Key Stage 3

Click the subject on the right for information on that subject.  For more details please call the office on  01514984055 or email




The ability to write effectively is vital for communicating with others in school, in the wider world and is fundamental to learning in all curriculum subjects. However, many pupils arriving at New Heights lack confidence in their writing abilities and can be reluctant to put pen to paper. Therefore, in English we focus on building pupils’ confidence with writing in fun and engaging ways; ensuring that all the key skills are covered to prepare pupils for KS4.

Topics include:

In line with the English National Curriculum, pupils are taught to write accurately, fluently, effectively and at length for pleasure and information; through writing for a wide range of purposes and audiences.

Pupils receive teaching on the following topics:

  • Sentences and punctuation
  • Structure and paragraphs
  • Tone and style
  • Formal and informal
  • Preparing and drafting
  • Writing to inform and explain
  • Writing to describe
  • Writing to persuade, argue and advise
  • Writing to review and comment
  • Writing to analyse
  • Creative and narrative writing

Every two weeks, pupils are given a writing stimulus and work towards an extended piece of writing through which they can showcase their newly acquired or improved writing skills.

Writing topics include: description of a jam doughnut; a spooky short story; a persuasive argument highlighting the positive side of video games; a formal letter complaining about the conditions at ‘Camp Green Lake’ (from the novel Holes); narrative writing inspired by the events in ‘The Hunger Games’ by Suzanne Collins.

Key Skills

Pupils learn to express themselves creatively and imaginatively through writing, and to communicate with others confidently and effectively. By developing English skills pupils can choose and adapt what they say and write in different situations, as well as appreciate and interpret the choices made by other writers and speakers. Speaking and listening skills are important life skills, and discussion and group work is regularly incorporated into lessons to give pupils opportunity to develop in these areas.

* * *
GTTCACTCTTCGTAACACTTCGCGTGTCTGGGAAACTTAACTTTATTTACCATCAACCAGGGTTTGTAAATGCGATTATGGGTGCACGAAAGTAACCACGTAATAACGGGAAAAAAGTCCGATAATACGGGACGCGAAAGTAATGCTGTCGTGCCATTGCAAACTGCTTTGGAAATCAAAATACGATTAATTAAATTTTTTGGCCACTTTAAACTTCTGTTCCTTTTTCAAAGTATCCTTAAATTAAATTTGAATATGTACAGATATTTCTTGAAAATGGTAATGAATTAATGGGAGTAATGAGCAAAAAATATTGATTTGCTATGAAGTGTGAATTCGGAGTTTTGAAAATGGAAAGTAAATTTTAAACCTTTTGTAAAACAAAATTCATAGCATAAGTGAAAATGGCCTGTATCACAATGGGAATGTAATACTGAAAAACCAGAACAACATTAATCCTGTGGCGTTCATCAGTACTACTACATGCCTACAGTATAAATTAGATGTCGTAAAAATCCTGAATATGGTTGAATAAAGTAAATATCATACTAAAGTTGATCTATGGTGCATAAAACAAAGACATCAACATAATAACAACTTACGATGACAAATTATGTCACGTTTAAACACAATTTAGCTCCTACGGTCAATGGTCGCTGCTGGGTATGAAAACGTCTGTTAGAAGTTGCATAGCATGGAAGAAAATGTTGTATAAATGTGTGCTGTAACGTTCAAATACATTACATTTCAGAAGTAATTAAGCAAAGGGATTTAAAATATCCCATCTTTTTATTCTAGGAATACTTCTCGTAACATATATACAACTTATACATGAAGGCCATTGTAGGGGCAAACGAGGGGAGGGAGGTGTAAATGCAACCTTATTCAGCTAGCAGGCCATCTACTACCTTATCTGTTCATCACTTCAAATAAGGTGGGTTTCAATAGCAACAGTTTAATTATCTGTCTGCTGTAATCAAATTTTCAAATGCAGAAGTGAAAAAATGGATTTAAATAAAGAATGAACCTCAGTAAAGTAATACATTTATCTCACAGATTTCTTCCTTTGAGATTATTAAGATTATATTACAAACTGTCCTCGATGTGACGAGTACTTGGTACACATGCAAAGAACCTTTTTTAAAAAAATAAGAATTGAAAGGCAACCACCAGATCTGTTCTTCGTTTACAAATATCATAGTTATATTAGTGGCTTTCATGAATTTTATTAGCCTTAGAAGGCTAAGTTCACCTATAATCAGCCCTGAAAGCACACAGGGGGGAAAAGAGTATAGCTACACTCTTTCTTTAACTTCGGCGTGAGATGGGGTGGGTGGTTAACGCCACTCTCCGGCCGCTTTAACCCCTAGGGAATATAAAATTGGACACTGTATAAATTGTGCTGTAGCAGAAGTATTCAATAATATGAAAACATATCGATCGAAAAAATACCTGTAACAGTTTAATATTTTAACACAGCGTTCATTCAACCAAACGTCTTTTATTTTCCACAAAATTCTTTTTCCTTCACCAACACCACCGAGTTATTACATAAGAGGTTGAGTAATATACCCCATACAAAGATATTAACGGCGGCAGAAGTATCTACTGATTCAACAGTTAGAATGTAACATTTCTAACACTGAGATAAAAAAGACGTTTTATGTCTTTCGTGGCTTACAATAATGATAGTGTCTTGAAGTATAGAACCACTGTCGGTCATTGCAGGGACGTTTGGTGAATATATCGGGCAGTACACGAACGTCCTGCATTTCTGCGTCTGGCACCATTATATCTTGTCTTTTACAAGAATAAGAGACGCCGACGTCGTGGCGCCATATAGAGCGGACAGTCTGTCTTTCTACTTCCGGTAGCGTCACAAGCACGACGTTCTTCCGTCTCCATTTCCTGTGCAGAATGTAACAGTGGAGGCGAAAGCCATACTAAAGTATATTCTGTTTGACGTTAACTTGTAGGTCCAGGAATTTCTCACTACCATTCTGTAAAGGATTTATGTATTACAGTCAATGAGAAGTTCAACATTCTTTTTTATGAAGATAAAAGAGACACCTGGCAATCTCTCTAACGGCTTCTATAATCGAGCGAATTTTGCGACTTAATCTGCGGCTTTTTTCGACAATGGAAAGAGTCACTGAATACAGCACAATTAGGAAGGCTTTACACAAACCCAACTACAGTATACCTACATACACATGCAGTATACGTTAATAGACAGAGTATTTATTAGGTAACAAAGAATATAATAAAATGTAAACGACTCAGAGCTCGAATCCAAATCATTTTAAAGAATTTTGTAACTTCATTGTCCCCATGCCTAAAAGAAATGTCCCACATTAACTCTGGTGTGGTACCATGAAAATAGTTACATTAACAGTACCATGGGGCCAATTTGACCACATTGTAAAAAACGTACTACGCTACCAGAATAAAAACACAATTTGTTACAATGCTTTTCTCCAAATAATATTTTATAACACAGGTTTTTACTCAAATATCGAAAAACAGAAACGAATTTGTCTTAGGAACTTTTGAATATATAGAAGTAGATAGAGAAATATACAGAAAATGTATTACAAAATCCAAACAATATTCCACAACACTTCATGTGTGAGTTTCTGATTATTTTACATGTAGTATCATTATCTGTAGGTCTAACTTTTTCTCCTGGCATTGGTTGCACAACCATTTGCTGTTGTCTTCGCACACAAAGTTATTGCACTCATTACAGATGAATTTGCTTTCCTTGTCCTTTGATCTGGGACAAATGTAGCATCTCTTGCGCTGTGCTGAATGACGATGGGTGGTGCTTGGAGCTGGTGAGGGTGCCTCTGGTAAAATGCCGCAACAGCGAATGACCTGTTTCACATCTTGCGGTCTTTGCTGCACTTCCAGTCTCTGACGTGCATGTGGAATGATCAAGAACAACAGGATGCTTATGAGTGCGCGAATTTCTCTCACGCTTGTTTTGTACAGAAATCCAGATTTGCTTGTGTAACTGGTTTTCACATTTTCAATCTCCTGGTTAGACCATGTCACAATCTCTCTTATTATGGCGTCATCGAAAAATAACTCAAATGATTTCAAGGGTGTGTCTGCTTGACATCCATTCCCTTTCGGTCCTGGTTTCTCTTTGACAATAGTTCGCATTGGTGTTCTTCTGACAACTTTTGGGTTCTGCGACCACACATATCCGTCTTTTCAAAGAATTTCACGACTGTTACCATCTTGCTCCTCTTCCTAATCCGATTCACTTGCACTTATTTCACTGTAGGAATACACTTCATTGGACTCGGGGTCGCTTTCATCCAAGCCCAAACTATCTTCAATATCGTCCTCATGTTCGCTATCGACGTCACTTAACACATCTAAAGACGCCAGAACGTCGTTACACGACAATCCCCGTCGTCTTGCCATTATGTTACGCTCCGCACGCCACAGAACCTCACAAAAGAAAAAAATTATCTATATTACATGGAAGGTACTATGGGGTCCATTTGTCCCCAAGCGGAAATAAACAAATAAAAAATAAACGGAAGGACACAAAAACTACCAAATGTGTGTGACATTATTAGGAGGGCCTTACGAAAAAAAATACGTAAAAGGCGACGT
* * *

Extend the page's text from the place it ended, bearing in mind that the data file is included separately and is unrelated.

Assessment and Feedback

When pupils arrive, they are given a baseline writing assessment to complete. After this, pupils are given an extended writing task to complete every fortnight which is used to track writing progression. Pupils are regularly encouraged to self-assess and peer-asses writing within lessons, and given individual specific targets to work on.

Relevance of Subject to Everyday Life

 It is a necessity in most careers and walks of life to be able to communicate effectively and write with coherence; from passing exams to applying for jobs, basic writing skills form a crucial part in being successful.

Career Pathways

 As well as writing being an essential skill for everyday life, there is a range of vocational qualifications linked to an interest in English, such as:

  • Travel and tourism
  • Childcare
  • Performing arts
  • Media and marketing
  • Graphic design
  • Health and social care




Here at New Heights School, maths takes an important role that is evident both throughout the school and in all lessons. We follow the KS3 National Curriculum that covers all of the topics and skills required for our students to go on and sit their GCSE examinations, confident in the knowledge that they have acquired the skills necessary to achieve a grade.

Working closely with students, and providing teaching and resources carefully selected to each student’s individual needs, we aim to ensure that every student leaves our school with an improved knowledge and understanding of maths.

Topics Covered